Community Investing

fence-bottlesCommunity Investing is a powerful local approach to putting your money to work in the service of your values.

By providing hardworking individuals and organizations with the financing they need to help themselves, Community Investing offers solutions to many twenty-first century challenges, from inner-city decay to the decline of the rain forests.

Anyone who remembers banker George Bailey’s service to his own hometown in the movie It’s a Wonderful Life realizes that community banking is hardly a new idea. It boils down to investing money in the people who are making the community a better place to live.

Today, individual investors can participate in Community Investing through Community Development Financial Institutions (CDFI’s): community banks and credit unions, community loan funds, and international micro-credit programs.

Your money could be:

  • helping Filipe Reyes, an Ecuadorian crab vendor, expand his business from serving local Quito markets to becoming an exporter
  • providing Leonids Makrusins a housing loan after immigrating to the US
  • funding Sioux entrepreneurs Oti Kaga, a nonprofit housing development organization
  • allowing Sudiarhan to join with five other women in her Chinese village to start a noodle business.
  • financing Sam Winthrop to rebuild his corner store after the devastation of Hurricane Katrina.

On a smaller scale, community banking offers a way for virtually all of us to bring values into our financial lives.

Even if you only have a checking account, you can find a bank or credit union that reflects your sense of community while it handles your hard-earned paychecks. Community banks keep profits in the local community, and prioritize local economic development and loans. With CD’s and savings accounts, community banks are a great way for many to take the first steps toward investing without sacrificing or ignoring their principles.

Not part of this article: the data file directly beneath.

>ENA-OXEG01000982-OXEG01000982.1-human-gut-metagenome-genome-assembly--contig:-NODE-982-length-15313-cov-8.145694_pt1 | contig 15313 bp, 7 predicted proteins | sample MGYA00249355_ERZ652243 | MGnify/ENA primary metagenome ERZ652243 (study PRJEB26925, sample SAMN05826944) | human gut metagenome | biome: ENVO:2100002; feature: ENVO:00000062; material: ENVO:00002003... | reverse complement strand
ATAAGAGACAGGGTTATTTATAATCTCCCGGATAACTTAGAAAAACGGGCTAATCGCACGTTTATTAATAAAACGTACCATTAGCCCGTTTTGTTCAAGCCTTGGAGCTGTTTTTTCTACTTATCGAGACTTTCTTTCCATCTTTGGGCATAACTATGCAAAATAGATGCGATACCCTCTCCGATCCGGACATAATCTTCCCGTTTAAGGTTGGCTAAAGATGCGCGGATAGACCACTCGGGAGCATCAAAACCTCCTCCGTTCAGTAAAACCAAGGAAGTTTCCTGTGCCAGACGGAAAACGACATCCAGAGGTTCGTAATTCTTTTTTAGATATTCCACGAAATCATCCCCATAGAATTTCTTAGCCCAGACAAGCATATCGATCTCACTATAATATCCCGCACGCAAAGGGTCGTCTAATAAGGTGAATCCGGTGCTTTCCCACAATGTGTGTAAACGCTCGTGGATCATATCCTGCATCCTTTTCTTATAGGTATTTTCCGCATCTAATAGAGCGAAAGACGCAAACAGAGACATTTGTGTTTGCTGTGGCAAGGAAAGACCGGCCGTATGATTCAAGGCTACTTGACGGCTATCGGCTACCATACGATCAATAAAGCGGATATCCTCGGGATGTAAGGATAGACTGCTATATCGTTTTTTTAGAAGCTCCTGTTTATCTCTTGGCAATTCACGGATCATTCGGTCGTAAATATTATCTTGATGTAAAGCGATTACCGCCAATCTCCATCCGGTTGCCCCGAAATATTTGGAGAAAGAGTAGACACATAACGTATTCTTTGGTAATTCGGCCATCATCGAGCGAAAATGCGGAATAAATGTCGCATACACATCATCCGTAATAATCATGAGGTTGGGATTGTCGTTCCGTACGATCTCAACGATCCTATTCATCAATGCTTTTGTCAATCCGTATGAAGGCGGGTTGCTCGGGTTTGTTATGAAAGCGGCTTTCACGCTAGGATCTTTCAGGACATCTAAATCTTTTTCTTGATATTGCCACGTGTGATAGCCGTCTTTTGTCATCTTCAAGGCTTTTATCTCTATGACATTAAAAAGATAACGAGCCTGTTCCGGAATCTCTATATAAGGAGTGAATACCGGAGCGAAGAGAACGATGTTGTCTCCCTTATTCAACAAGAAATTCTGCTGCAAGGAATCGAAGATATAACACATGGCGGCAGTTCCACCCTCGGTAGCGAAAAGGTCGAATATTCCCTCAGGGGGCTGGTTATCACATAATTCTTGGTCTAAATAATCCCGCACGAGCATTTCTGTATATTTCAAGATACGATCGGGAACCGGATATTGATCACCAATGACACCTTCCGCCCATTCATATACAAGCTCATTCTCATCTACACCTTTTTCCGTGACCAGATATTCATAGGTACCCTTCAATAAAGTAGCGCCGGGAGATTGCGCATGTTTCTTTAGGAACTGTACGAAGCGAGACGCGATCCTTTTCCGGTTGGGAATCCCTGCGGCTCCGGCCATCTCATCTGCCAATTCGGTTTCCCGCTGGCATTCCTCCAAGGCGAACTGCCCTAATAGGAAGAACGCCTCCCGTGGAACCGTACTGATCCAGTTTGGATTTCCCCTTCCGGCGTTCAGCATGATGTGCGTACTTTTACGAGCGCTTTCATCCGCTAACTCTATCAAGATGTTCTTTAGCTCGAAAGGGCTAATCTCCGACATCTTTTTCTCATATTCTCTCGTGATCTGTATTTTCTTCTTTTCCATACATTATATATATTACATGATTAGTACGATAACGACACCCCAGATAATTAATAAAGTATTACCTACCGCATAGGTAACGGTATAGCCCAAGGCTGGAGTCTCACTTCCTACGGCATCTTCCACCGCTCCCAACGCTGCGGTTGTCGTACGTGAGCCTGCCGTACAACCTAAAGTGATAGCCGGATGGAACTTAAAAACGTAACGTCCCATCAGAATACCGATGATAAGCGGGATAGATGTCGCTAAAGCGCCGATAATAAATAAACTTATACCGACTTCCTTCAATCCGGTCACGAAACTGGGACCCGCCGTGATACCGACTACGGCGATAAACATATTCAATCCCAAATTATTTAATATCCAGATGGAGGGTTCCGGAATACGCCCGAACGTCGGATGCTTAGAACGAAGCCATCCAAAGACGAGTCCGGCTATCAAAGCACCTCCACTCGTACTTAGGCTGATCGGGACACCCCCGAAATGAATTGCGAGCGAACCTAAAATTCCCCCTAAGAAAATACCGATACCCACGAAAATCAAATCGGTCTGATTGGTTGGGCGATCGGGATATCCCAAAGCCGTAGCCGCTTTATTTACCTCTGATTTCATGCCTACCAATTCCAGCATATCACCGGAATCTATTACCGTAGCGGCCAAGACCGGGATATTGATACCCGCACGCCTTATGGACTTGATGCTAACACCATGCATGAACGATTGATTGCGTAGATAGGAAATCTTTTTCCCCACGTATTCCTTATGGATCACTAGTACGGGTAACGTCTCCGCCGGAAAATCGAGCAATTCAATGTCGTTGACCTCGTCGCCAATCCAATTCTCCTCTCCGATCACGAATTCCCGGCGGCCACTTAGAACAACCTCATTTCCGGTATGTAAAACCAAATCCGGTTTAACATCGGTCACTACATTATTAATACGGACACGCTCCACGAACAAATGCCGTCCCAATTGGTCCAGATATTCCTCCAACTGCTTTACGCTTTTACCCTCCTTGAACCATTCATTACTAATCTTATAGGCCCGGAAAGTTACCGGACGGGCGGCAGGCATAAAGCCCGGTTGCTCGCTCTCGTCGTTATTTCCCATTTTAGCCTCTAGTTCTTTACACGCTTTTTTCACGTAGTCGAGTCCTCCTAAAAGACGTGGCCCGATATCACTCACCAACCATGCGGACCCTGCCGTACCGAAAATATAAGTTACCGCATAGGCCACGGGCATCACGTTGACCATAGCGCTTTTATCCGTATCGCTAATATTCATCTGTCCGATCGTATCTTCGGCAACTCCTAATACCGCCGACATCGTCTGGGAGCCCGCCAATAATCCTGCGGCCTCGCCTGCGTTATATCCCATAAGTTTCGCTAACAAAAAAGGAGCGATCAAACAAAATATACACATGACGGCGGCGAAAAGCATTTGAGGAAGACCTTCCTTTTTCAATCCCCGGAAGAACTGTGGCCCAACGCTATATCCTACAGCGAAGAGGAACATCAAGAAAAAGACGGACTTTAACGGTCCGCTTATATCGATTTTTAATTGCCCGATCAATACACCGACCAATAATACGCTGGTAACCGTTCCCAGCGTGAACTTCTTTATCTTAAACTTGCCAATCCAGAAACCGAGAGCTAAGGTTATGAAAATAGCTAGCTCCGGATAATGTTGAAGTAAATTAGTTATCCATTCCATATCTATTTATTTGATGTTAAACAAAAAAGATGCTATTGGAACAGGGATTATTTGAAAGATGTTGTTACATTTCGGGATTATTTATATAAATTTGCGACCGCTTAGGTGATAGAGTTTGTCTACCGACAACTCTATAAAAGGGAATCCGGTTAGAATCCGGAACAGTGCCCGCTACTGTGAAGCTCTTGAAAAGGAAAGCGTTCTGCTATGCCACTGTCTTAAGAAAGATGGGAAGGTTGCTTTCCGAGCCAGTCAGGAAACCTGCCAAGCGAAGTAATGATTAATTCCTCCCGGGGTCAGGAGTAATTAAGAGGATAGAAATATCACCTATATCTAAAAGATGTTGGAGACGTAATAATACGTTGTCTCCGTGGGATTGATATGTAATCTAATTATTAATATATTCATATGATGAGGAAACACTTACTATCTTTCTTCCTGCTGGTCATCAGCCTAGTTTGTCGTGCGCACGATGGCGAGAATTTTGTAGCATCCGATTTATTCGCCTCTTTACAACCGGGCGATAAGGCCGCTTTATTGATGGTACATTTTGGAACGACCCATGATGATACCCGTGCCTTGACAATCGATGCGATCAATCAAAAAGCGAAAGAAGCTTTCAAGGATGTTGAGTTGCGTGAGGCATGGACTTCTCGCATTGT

Community loan funds take the principle of getting capital to the underserved a step further. In some areas, loan funds fill gaps in the availability of community banking; in others, they serve borrowers who cannot afford or qualify for bank loans. In many areas of the country, local or regional community loan funds provide essential support for small businesses, social service agencies, and affordable housing programs.

In the international arena, one of the most dramatic developments in recent years is the global recognition of the power of microcredit to introduce economic development that works for the interests of under-served individuals and communities. As you’ve likely heard, microcredit pioneer Mohammed Yunuus received the 2006 Nobel Peace Prize for his work in the villages of Bangladesh, which has inspired the creation of similar initiatives worldwide. By providing small, low-interest loans and business planning education to poor but aspiring entrepreneurs with little or no collateral, microcredit programs have paved the way for a revolution in local economies throughout developing countries and in American inner-city communities.

Not only is Community Investing an effective way to get money into the grassroots, it’s also a wise element in a diversified portfolio.

As you make your asset allocation decisions, any monies that you choose to keep in cash or in low-risk investments might be considered as potential Community Investment assets. The parts of your portfolio that offer moderate, consistent returns, such as savings accounts and money-market checking accounts, could be replaced with proactive community-oriented vehicles.

For those interested in maximizing their social impact, many loan funds and microcredit institutions accept investments only at below-market interest rates, ranging from 0 to 4 percent. These funds serve programs and individuals at the margins of the economy, offering footholds on the climb to more traditional economic participation. When you calculate the small loss in interest income that you may receive, then realize that you are making the full value of your loan available to much-needed recipients, you will likely find that this is the most rewarding part of your Natural Investments portfolio. Indeed, the social return on Community Investments is much clearer, and arguably more helpful in changing the world, than almost any traditional corporate investments, even those featuring SRI companies and funds.

The amount and proportion of the portfolio devoted to community banking will depend on the investment style and priorities of each individual. Natural Investments advisors are committed to community investing, and will suggest suitable vehicles for your needs. We often help clients to find local community investment opportunities, such as a local loan fund. We were among the earliest members of The Forum for Sustainable and Responsible Investment’s (USSIF) 1% for Community program, and currently encourage all clients to allocate 2-3% of their portfolio to this purpose. Some clients find it rewarding to do more, putting much of their most conservative savings into community investments; ten percent could offer a solid – often FDIC insured – safety net to any Natural Investing portfolio.